What happens to ridership when a major snowstorm closes Metro?

The blizzard at the end of January dumped around two feet of snow on the Washington region over the course of a few days, making it the fourth-largest snowstorm in D.C. in over a century. To protect equipment, for the safety of employees and riders, and to focus on cleanup efforts, Metro ceased all operations for over three days. The Federal Government and schools were closed.

The chart below tells the story of the blizzard from a ridership perspective.  Actual bus and rail ridership by hour is shown as blue and red, with the orange dotted line showing a typical pattern from two weeks prior in January.

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Even before the snowflakes began falling on the afternoon of Friday, January 22, Metro’s ridership was impacted. That day, riders adjusted their normal routines by staying home, teleworking, or leaving early. The morning’s peak was half of normal. By Friday night, bus and rail operations ceased. No service operated Saturday or Sunday. Very limited bus and rail service was offered for a few hours on Monday, January 25 as cleanup and recovery began. Fares were not charged on rail, so we recorded very few transactions.

We recovered gradually on Tuesday and Wednesday, and nearly fully by Thursday, even as many school systems remained closed.

In the end, total ridership losses were estimated to be about 2.9 million boardings over five days, 1.6 million on rail and 1.3 million on bus. Bus took a proportionately bigger hit than rail given service restrictions from icy and unsafe road conditions.

What do you see in these numbers? Also, feel free to download the underlying data (.xlsx, 40kb) for yourself.

The K9 MetroExtra Bus Route Surpassing Expectations

April 30th, 2015 8 comments

Two years and 500,000 riders later, the K9 continues to demonstrates the benefits of MetroExtra limited-stop bus service.

At the end of this month, the K9 bus route will pass an important milestone – it will carry its half-millionth rider.  Since its inaugural run, the K9 has continually surpassed all of our expectations.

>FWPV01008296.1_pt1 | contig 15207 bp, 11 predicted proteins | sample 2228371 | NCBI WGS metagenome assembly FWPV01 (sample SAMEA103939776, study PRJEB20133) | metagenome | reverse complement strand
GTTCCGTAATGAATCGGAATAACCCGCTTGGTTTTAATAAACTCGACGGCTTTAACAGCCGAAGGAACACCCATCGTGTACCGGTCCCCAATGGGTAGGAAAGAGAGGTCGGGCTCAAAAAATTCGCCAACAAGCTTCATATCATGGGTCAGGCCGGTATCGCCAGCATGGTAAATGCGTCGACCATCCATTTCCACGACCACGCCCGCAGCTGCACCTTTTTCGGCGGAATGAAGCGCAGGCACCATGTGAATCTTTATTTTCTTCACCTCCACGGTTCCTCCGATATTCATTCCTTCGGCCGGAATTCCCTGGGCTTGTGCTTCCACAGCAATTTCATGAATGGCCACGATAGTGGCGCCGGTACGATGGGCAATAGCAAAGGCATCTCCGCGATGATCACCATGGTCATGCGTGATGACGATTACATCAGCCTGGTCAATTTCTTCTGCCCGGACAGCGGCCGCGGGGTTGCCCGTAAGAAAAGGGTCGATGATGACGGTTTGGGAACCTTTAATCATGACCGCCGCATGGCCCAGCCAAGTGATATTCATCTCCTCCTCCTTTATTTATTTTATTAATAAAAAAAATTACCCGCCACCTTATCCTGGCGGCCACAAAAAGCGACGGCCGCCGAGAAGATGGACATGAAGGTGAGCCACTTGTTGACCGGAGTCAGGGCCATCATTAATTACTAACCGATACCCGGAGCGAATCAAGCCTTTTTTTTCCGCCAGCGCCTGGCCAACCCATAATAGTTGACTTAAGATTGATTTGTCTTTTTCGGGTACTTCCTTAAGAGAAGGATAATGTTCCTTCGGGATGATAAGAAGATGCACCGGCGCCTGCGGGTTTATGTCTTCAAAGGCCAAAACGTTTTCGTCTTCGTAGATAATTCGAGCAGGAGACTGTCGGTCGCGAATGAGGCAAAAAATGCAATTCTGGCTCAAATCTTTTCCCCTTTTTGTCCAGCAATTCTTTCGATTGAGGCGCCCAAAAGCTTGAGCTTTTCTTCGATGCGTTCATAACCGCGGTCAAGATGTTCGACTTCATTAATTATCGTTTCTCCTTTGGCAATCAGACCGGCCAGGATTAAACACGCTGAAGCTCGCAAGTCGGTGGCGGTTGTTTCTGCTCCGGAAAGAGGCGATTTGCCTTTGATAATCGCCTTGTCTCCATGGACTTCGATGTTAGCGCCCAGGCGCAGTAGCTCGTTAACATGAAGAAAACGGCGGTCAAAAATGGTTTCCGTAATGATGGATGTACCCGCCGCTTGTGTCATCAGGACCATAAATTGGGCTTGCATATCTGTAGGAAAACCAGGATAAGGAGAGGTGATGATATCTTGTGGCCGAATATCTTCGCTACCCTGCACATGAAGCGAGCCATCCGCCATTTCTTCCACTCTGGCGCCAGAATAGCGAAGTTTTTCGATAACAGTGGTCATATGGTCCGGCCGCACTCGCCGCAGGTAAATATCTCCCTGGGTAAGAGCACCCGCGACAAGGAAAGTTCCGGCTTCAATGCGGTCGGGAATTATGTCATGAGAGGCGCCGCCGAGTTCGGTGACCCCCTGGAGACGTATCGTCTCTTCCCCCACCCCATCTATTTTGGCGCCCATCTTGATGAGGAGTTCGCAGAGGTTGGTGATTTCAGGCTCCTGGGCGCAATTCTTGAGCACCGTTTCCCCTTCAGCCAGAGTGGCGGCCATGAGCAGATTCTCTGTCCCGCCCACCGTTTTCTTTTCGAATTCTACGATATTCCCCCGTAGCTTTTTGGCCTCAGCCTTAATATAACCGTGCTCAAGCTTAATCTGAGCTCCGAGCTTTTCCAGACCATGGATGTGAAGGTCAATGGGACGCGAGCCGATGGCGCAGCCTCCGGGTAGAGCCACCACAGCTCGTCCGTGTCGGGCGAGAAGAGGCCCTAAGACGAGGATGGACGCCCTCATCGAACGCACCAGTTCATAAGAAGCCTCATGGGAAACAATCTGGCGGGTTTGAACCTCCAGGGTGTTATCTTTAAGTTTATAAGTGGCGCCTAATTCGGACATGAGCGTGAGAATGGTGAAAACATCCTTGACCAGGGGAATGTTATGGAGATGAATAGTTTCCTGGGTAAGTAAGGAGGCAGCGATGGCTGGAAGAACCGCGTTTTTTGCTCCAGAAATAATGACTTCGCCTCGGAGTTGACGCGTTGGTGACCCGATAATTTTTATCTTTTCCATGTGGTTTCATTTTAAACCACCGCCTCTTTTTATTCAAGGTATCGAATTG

The concept for the K9 emerged from a year long study on bus service needs in the New Hampshire corridor and on New Year’s Eve 2012, Metro launched the K9 service – the first limited-stop bus service introduced in Maryland in many years. The K9 provided faster and more reliable service along New Hampshire Avenue between Fort Totten Metrorail station and the Northwest Park apartments in Montgomery County. Riders responded enthusiastically, pushing the K9 over its 6-month target of 650 daily riders in less than four months.  In March 2014, we extended the route north to the Federal Research Center in White Oak to coincide with the transfer of several thousand FDA employees to that facility and increased the service frequency to every 15 minutes.  Ridership surged again, passing 1,000 daily riders for first time only a week later. Two months later daily ridership was up another 20% to 1,200 daily riders.

K9 Ridership by day

Ridership on the K9 has grown an astonishing 50% year-over year for the past two years in a row, and this growth has not come at the expense of ridership on the underlying K6 local bus service (the K6 grew 2% between 2013 and 2014 and has been virtually flat for 2015).  Instead, the K9 has tapped into pent-up demand for transit service within the corridor by providing desperately needed capacity.  Read more…